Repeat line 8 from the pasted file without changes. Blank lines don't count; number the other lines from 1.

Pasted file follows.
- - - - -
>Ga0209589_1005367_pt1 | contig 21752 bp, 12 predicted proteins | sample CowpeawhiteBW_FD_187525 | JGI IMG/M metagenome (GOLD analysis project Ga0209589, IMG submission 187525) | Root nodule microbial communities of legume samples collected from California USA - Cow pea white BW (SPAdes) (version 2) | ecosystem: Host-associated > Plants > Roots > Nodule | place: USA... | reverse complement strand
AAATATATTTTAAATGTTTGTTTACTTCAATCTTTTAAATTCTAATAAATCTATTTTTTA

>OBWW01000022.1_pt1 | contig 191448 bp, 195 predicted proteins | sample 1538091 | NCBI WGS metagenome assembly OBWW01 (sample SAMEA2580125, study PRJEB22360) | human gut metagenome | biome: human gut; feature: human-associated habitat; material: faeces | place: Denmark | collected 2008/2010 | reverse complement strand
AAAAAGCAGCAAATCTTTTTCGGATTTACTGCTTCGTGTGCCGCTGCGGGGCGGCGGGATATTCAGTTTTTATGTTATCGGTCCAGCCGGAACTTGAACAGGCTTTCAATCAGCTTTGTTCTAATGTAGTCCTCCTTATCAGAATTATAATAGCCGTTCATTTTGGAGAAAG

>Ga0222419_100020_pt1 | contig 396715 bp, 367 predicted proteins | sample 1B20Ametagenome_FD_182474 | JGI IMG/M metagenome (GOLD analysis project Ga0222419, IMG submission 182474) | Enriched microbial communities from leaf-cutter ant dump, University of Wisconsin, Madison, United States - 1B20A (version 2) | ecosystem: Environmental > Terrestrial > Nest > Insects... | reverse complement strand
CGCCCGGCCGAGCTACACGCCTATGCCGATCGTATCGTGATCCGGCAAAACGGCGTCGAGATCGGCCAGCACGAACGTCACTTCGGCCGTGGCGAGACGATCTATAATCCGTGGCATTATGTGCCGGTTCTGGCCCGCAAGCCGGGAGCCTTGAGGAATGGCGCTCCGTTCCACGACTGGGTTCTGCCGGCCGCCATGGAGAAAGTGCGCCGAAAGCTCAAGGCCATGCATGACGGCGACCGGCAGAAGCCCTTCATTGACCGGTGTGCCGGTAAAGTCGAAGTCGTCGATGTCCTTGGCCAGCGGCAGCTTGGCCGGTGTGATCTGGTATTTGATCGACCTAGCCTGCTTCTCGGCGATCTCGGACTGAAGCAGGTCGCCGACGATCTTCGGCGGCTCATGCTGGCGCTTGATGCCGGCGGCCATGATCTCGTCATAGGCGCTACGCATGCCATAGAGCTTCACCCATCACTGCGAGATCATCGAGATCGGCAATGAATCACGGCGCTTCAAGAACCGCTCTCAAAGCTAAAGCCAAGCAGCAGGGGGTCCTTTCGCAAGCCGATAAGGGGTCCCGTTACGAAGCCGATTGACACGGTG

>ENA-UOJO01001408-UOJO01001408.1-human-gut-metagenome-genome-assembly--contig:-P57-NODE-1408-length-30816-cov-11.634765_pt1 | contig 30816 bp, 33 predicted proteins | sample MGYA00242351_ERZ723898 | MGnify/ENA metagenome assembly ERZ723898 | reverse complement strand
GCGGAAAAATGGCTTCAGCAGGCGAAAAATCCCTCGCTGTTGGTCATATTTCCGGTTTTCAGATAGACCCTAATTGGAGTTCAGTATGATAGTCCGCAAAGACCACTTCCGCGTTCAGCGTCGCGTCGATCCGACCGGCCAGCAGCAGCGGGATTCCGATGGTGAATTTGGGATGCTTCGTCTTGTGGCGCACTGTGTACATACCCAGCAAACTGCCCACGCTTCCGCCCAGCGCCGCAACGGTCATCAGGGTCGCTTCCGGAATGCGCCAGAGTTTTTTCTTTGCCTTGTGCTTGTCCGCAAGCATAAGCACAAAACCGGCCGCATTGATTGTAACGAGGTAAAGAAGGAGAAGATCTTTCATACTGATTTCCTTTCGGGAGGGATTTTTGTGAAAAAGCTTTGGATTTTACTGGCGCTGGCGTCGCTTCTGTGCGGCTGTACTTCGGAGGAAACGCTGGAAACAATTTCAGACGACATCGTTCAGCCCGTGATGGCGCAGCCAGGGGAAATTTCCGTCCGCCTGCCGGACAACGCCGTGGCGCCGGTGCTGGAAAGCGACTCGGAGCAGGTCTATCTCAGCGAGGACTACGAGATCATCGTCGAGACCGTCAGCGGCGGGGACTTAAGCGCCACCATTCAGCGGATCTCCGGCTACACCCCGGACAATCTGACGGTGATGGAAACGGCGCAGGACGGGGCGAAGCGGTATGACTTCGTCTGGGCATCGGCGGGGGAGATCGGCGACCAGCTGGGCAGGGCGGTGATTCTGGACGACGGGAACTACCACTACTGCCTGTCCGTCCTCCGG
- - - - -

GCGGAAAAATGGCTTCAGCAGGCGAAAAATCCCTCGCTGTTGGTCATATTTCCGGTTTTCAGATAGACCCTAATTGGAGTTCAGTATGATAGTCCGCAAAGACCACTTCCGCGTTCAGCGTCGCGTCGATCCGACCGGCCAGCAGCAGCGGGATTCCGATGGTGAATTTGGGATGCTTCGTCTTGTGGCGCACTGTGTACATACCCAGCAAACTGCCCACGCTTCCGCCCAGCGCCGCAACGGTCATCAGGGTCGCTTCCGGAATGCGCCAGAGTTTTTTCTTTGCCTTGTGCTTGTCCGCAAGCATAAGCACAAAACCGGCCGCATTGATTGTAACGAGGTAAAGAAGGAGAAGATCTTTCATACTGATTTCCTTTCGGGAGGGATTTTTGTGAAAAAGCTTTGGATTTTACTGGCGCTGGCGTCGCTTCTGTGCGGCTGTACTTCGGAGGAAACGCTGGAAACAATTTCAGACGACATCGTTCAGCCCGTGATGGCGCAGCCAGGGGAAATTTCCGTCCGCCTGCCGGACAACGCCGTGGCGCCGGTGCTGGAAAGCGACTCGGAGCAGGTCTATCTCAGCGAGGACTACGAGATCATCGTCGAGACCGTCAGCGGCGGGGACTTAAGCGCCACCATTCAGCGGATCTCCGGCTACACCCCGGACAATCTGACGGTGATGGAAACGGCGCAGGACGGGGCGAAGCGGTATGACTTCGTCTGGGCATCGGCGGGGGAGATCGGCGACCAGCTGGGCAGGGCGGTGATTCTGGACGACGGGAACTACCACTACTGCCTGTCCGTCCTCCGG